Meet Ember the Avalanche Puppy
Purgatory Resort welcomes the newest member of its ski patrol team. Ember, an 8-week-old black Labrador retriever, will join Purgatory’s avalanche search and rescue team to help keep winter visitors to Purgatory and the surrounding San Juan mountains safe. Ember is owned by Bristlecone Avalanche Rescue K9’s (B.A.R.K.). A 501c3 nonprofit, the foundation was formed in 2016 to train and support working or retired avalanche rescue dogs. B.A.R.K. is based out of Purgatory Resort with dogs Lida, Carson, and new pup Ember. Purgatory ski patrol director and EMT-IV, Blayne Woods is Ember’s handler. Avalanche dog handlers like Blayne are typically members of Search and Rescue with extensive first aid and backcountry skills, including avalanche coursework and certifications.
“Speed is critical in avalanche rescues, with victims having little chance of survival if they are buried for 30 minutes or more,” explained Woods. “In five or ten minutes, a trained avalanche dog can search an area the size of a football field. By contrast, it would take a person about 4 hours to search the same area. Since chances of survival in an avalanche burial drop after 15 minutes, a trained dog team can be the difference between life and death. For a skier stranded on a snowy mountain, avalanche dogs are your best friend.”
Ember and Blayne will train as a team following the Colorado Rapid Avalanche Deployment (C-RAD) validation protocol for certifying rescue dogs. Full avalanche rescue certification typically takes 2-3 years from puppyhood and includes both the dog and the handler. A validated team – one that can be used and trusted in rescues – must be able to find two buried human victims and two buried articles of clothing or gear in 40 minutes. Ember will spend her first year learning basic obedience, travel techniques with a skier, loading and unloading from a chairlift, riding on snowmobiles and in snowcats, and practicing drills from basic hide and seek, to find “victims” buried in snow caves and article searches. Starting this fall, Blayne and Ember will travel to Summit County to attend a series of training courses with C-RAD, the industry-recognized certifying body in Colorado.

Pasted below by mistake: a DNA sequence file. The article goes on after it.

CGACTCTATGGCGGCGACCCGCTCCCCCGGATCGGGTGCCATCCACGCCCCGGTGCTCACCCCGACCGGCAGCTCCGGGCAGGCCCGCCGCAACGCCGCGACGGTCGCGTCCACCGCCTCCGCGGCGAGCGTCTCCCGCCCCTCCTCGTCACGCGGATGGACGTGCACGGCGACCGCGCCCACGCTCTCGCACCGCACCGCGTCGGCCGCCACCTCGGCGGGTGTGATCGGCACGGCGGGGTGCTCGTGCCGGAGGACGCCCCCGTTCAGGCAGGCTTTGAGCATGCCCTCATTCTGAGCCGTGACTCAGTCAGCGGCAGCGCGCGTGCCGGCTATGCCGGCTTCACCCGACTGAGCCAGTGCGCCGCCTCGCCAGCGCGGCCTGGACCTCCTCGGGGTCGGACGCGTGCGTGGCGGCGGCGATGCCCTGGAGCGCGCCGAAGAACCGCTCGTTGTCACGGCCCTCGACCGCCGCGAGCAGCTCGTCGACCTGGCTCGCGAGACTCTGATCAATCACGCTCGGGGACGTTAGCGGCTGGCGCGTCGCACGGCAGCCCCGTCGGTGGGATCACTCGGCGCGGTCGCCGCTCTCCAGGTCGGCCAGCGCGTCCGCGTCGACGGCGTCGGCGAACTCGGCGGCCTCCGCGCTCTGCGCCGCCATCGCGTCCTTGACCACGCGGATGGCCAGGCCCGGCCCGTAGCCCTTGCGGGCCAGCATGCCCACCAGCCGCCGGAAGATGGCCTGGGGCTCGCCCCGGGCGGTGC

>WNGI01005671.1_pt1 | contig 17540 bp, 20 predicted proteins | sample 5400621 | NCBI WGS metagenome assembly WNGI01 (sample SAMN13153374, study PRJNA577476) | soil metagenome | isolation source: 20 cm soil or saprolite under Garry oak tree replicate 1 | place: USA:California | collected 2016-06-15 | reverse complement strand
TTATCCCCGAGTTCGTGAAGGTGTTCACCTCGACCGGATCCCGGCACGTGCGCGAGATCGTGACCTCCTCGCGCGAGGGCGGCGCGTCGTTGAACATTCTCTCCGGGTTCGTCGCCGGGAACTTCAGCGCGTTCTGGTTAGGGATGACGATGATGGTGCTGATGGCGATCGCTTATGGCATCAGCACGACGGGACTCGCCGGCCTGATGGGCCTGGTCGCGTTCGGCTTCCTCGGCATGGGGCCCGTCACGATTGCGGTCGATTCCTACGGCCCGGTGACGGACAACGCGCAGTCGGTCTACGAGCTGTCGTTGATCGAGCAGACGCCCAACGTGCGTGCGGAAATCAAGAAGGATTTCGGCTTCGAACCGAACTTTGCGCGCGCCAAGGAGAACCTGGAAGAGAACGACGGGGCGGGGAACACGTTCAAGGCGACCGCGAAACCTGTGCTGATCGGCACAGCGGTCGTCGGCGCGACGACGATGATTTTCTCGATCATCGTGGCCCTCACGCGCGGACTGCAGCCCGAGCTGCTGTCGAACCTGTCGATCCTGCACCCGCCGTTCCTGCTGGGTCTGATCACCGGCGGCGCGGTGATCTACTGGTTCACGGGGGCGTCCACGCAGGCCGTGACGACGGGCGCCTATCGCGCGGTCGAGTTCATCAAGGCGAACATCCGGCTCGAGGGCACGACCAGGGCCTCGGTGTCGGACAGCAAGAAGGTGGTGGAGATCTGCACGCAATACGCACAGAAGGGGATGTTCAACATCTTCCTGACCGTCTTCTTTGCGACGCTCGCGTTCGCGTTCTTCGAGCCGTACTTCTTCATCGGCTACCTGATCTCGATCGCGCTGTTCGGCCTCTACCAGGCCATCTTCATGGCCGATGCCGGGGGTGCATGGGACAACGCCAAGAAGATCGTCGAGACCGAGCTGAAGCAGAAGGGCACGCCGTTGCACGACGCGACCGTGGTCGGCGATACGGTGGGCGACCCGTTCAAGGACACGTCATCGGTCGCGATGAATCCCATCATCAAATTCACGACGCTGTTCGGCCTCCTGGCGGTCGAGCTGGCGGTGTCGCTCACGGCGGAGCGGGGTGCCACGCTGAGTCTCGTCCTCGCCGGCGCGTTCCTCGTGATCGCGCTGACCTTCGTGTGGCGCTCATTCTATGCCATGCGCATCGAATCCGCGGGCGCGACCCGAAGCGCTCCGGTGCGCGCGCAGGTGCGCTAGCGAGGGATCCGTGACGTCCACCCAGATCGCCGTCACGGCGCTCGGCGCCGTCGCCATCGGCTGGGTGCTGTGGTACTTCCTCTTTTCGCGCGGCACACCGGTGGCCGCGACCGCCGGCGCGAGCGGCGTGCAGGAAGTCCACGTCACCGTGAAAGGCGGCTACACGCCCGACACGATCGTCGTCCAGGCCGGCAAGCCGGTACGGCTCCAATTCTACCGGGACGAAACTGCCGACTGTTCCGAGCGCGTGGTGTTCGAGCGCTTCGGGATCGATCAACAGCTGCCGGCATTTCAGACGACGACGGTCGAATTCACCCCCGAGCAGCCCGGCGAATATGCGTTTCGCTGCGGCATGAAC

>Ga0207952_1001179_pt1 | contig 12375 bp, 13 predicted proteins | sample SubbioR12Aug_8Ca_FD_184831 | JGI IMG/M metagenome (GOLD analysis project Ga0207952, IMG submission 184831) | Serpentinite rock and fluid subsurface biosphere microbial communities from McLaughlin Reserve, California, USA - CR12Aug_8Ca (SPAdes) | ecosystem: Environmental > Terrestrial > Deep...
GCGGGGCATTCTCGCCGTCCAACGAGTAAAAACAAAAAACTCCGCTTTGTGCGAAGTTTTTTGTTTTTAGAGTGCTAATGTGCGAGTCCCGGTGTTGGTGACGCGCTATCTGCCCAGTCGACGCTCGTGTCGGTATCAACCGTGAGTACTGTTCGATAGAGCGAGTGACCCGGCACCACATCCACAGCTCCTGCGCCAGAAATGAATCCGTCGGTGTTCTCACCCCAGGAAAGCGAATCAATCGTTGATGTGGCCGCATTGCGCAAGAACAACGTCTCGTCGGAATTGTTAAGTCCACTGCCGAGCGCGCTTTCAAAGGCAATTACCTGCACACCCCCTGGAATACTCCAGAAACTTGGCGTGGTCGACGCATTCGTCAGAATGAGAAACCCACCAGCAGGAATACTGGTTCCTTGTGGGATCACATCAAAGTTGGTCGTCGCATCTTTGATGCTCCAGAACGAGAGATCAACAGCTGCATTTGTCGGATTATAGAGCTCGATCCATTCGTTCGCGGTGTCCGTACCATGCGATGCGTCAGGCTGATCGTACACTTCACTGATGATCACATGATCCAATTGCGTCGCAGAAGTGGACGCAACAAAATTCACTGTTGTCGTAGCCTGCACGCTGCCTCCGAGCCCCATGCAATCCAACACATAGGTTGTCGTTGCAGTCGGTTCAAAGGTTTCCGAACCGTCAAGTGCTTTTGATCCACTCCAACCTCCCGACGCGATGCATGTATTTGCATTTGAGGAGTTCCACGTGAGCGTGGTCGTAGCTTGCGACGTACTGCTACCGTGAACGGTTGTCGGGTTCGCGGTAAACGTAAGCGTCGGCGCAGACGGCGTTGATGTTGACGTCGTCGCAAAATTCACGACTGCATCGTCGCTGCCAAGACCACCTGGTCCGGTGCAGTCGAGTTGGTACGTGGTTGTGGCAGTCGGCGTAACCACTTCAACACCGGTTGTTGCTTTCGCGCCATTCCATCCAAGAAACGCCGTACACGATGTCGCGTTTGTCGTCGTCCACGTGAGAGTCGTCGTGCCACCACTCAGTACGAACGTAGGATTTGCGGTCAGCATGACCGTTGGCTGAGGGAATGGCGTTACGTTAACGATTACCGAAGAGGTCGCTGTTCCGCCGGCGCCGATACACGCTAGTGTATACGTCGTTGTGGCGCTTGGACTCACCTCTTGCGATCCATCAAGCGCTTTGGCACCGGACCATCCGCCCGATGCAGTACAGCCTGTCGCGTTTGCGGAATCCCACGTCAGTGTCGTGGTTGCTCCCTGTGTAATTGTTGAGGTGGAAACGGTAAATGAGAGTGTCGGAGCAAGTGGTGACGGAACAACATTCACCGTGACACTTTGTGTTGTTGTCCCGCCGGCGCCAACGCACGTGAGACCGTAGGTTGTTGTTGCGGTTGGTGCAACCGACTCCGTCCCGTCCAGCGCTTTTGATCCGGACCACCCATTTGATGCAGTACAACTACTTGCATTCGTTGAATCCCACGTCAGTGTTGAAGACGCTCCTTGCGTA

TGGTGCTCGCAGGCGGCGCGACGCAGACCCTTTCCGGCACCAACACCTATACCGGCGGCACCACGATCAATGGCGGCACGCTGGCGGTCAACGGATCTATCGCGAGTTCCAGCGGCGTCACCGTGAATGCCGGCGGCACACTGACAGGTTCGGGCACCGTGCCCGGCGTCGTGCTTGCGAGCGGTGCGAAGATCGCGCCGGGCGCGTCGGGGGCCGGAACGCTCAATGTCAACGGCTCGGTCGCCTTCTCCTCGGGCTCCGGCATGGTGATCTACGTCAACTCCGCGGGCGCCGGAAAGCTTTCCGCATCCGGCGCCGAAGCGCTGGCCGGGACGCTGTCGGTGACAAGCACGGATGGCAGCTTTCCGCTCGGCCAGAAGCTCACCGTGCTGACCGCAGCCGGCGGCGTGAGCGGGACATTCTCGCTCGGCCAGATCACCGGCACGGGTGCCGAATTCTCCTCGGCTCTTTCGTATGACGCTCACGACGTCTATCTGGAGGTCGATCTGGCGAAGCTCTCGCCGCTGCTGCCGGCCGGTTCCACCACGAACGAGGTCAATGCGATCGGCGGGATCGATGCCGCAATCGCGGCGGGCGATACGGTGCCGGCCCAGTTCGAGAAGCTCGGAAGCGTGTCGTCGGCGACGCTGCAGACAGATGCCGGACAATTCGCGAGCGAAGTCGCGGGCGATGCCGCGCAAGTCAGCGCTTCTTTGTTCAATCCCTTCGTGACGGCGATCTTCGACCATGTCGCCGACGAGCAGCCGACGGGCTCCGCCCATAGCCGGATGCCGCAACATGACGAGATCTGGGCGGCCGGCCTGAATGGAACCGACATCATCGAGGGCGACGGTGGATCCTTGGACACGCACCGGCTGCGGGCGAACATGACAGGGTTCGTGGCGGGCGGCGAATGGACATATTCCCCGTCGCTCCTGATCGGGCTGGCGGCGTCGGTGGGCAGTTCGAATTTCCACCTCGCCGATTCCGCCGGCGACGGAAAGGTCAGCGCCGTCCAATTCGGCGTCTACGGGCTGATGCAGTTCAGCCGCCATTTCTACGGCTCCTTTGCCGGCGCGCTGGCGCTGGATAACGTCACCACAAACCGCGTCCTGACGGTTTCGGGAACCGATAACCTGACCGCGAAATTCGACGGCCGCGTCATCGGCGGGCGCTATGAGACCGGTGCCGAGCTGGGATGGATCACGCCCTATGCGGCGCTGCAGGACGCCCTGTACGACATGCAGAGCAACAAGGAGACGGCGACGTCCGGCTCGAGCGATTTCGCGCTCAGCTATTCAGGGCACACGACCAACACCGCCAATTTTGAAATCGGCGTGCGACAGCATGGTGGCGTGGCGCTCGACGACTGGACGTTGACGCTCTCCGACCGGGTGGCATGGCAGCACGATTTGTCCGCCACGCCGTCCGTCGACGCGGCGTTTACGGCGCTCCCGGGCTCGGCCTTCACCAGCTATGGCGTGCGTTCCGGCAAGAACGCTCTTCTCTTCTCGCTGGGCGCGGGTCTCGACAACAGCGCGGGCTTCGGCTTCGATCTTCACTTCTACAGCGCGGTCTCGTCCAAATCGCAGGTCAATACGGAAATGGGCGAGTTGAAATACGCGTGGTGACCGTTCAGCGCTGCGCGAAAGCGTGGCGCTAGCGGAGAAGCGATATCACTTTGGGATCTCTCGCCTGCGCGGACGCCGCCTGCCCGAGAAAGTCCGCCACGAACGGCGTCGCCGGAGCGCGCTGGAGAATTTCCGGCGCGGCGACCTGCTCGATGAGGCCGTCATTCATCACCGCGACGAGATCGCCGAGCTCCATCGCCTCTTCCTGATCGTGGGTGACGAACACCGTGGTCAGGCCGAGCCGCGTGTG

Avalanches occur in the high mountains of Colorado as the result of snow accumulating on steep slopes. If the snowpack becomes unstable, it can suddenly release and rapidly descend downslope with enough force to destroy structures and uproot or snap off large trees. With steep slopes, lots of snow and highly fluctuating temperatures, Colorado’s San Juan Mountains have some of the most complex avalanche terrain and snowpack conditions in the U.S. “We are stoked to welcome Ember to our dedicated team of ski patrol professionals,” said Jim Brantley, Director of Mountain Ops. “Helping people enjoy our mountain SAFELY is our primary objective. People love dogs, and Avi dogs help raise awareness of the numerous hazards involved with traveling in avalanche terrain. We are proud to partner with B.A.R.K. and we are grateful to them for providing rescue dogs to help our patrollers work more effectively.”
Purgatory’s Snow Safety Program operates throughout the winter season to keep the public and employees safe. Purgatory’s professional ski patrol is trained in avalanche safety and performs avalanche forecasting and control work on a regular basis, as well as monitoring hazards and protection measures. Outside the eastern boundary of Purgatory Resort, the ski patrol manages several avalanche starting zones in the Monkey Brains, Monkey Gully, Monkey Launch Chutes, Sun Dog, and Columbine Gully areas. It’s critical that skiers and riders respect ski area boundaries and avalanche closure areas.
Avalanche education and snow safety equipment are a must for backcountry travelers, including monitoring the current forecast and avalanche danger rating at https://avalanche.state.co.us/.